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I think most bloggers would admit there’s a special “high” we get when something ticks us off so much, the words just flow out in a torrent of indignation and anger. Maybe there’s an adrenaline feed going on. All I know is that it can be incredibly satisfying — and dangerous.

The danger, of course, is that our indignation blinds us to our own hubris and wrong-headedness. All those guilty of this raise your hands. (I am raising mine.) And the truth is, all those clever slurs that we thought cut the latest bogeyman down to size, are sometimes neither as clever nor as effective as they seemed when we were writing them. Guilty on this charge, too.

So what brings this up for me?

A few months ago I gave a quick plug to Coaching News and Events, a blog about business and life coaches. Basically, it is a newsy place, but from time-to-time, the editor gets into meatier topics.  And sometimes he gets indignant about the indignation of others. This time it is a columnist who writes for The Morning Call, an online version of the Allentown, PA, newspaper.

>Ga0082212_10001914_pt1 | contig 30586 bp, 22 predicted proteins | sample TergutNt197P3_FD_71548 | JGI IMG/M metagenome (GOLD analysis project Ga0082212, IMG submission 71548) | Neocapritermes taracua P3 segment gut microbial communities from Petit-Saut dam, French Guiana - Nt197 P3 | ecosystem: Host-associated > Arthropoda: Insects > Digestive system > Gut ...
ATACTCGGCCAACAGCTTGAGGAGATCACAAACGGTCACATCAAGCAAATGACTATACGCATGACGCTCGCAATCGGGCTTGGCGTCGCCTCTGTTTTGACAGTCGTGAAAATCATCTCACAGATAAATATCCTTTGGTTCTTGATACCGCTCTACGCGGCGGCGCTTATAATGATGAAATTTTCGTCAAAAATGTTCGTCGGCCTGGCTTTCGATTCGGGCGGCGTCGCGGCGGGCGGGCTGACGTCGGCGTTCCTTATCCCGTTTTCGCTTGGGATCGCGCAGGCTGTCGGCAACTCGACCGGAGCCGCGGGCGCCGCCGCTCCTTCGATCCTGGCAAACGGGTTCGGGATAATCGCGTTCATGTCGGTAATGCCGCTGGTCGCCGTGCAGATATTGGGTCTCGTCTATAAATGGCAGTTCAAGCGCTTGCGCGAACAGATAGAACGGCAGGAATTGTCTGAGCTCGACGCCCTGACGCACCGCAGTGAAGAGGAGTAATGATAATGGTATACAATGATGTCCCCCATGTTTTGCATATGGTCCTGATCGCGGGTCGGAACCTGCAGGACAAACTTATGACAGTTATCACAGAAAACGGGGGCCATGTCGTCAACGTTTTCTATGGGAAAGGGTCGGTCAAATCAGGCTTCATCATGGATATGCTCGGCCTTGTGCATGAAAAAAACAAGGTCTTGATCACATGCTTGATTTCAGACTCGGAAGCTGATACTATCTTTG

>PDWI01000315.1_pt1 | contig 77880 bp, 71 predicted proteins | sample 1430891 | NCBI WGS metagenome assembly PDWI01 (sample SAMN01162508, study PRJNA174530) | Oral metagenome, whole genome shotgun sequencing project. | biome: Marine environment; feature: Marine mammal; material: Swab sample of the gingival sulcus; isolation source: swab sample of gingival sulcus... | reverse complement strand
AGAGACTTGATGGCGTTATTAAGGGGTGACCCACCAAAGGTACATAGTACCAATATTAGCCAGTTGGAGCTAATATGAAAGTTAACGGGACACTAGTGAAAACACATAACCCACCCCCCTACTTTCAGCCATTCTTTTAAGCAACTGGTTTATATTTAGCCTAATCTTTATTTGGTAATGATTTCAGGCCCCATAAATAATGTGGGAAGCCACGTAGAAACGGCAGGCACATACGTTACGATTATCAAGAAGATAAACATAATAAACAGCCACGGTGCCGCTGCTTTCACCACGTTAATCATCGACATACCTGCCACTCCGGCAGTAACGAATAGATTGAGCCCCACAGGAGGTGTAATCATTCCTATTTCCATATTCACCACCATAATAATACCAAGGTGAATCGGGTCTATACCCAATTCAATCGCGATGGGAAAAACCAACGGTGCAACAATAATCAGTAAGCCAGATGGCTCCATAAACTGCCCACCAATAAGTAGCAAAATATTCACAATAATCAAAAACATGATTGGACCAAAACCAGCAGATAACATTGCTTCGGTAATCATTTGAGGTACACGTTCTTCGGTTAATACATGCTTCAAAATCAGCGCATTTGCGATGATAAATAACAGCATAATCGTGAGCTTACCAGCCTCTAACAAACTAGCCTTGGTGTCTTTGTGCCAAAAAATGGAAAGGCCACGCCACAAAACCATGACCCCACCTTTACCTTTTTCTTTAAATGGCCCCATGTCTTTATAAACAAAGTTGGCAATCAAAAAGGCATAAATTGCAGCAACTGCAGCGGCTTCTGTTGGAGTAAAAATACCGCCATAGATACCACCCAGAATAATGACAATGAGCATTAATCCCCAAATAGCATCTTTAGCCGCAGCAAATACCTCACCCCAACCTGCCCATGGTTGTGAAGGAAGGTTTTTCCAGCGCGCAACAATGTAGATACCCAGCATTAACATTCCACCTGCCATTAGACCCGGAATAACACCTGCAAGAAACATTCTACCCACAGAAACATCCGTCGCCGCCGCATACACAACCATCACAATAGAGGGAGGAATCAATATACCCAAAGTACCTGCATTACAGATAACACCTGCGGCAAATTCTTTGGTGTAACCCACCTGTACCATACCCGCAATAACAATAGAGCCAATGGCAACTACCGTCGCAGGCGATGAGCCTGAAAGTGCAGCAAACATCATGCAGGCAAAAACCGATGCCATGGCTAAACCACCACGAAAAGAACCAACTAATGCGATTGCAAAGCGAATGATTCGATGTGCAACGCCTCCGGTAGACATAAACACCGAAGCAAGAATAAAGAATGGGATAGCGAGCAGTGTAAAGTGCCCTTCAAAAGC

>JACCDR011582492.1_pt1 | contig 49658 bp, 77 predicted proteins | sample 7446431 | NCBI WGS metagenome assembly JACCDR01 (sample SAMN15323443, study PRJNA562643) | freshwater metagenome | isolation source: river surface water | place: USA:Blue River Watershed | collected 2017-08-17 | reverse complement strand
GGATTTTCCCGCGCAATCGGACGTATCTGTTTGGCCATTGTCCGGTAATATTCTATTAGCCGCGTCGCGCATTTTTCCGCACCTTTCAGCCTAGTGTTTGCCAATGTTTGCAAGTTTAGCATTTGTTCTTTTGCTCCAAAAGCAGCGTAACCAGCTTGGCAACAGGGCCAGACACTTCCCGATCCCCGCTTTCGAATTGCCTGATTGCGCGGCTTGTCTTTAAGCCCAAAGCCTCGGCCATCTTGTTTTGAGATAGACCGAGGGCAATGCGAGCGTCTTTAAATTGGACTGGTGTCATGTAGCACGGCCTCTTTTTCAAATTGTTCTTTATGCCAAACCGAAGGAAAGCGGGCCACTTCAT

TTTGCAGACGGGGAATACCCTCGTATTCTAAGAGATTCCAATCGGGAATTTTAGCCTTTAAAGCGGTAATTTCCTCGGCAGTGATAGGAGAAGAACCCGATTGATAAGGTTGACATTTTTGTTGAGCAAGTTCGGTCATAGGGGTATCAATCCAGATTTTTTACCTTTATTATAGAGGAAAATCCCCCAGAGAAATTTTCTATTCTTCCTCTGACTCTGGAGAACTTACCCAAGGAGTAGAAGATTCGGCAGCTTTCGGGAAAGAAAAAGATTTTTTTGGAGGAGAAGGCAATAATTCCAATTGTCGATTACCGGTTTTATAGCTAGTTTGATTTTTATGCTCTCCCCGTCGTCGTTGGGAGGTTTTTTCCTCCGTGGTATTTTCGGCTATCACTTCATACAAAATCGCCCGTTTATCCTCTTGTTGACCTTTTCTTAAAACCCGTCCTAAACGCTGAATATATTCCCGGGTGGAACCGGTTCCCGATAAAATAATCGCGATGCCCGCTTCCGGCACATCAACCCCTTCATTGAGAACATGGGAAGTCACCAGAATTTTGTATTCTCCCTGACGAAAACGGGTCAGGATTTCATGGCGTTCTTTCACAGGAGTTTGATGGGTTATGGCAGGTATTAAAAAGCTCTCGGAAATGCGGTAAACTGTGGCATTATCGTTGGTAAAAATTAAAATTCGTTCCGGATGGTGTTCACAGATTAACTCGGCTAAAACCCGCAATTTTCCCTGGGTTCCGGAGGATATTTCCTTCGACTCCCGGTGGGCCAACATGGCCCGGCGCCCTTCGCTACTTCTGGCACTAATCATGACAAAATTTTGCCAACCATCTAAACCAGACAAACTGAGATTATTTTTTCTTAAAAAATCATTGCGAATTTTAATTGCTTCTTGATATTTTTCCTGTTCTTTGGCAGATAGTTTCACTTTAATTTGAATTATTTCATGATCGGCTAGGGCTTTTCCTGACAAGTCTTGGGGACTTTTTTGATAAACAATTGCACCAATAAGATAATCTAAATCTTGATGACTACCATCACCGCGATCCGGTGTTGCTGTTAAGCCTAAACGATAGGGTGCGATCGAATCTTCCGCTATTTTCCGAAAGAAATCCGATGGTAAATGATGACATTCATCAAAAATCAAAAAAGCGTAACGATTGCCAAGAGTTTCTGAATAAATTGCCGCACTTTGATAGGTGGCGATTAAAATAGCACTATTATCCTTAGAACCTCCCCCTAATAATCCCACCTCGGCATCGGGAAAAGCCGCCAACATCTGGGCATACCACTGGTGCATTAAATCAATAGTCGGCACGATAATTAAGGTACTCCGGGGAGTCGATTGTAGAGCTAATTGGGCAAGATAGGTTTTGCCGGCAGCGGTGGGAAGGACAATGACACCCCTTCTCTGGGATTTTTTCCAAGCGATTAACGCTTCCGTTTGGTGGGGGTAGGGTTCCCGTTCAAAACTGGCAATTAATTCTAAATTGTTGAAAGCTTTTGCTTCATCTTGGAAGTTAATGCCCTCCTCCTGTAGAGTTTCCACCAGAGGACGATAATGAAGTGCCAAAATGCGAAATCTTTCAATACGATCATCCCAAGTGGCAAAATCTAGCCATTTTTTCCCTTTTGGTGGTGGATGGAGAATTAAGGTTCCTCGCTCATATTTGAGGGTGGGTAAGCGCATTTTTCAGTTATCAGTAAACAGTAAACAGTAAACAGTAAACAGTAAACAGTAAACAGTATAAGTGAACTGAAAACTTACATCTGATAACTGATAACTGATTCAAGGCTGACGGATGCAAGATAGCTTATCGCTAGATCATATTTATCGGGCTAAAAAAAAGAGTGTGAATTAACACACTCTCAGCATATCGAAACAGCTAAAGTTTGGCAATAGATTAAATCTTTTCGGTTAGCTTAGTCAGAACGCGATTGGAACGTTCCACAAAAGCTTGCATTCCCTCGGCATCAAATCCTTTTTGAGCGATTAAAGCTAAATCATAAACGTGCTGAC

The writer is Renee A. James and her piece is called Do people need a coach to play the game of life? As you might guess, her answer to her question is, “No, we don’t.” Ms. James then goes on a long, indignant rant about the shoddy industry of life coaching. Here’s a sample:

Life coaches come from all walks of life. My favorites are those who get accredited online in a matter of months, with no additional certification in counseling, social work or psychology. What kind of self-assurance must you have if you believe — in good conscience, and with every confidence that the advice you impart is truly useful and achievable — that you can help others by becoming something as unstructured and un-measurable as a life coach?

Of course, the editor of Coaching News & Events took exception to Ms. James point of view and wrote a response, Newspaper columnist slams life coaching.

It’s hard to say who won this war of indignant words, but I confess that Ms. James has self-righteousness on her side. It inspires her to nail the insipidness of some life coaching bromides with a comment like this one:

I’m trying to figure out how I would sign my e-mails at the conclusion of each session if I were a life coach, doling out wisdom to clients through the internet. ”Have a super-empowering week!” ”Go be the best you ever!” ”Say yes! And keep going!” ”You are powerful. You are aware. You are your own destiny.” ”Your life. Your choice. Everyday.”

Oh, the joy of indignation!

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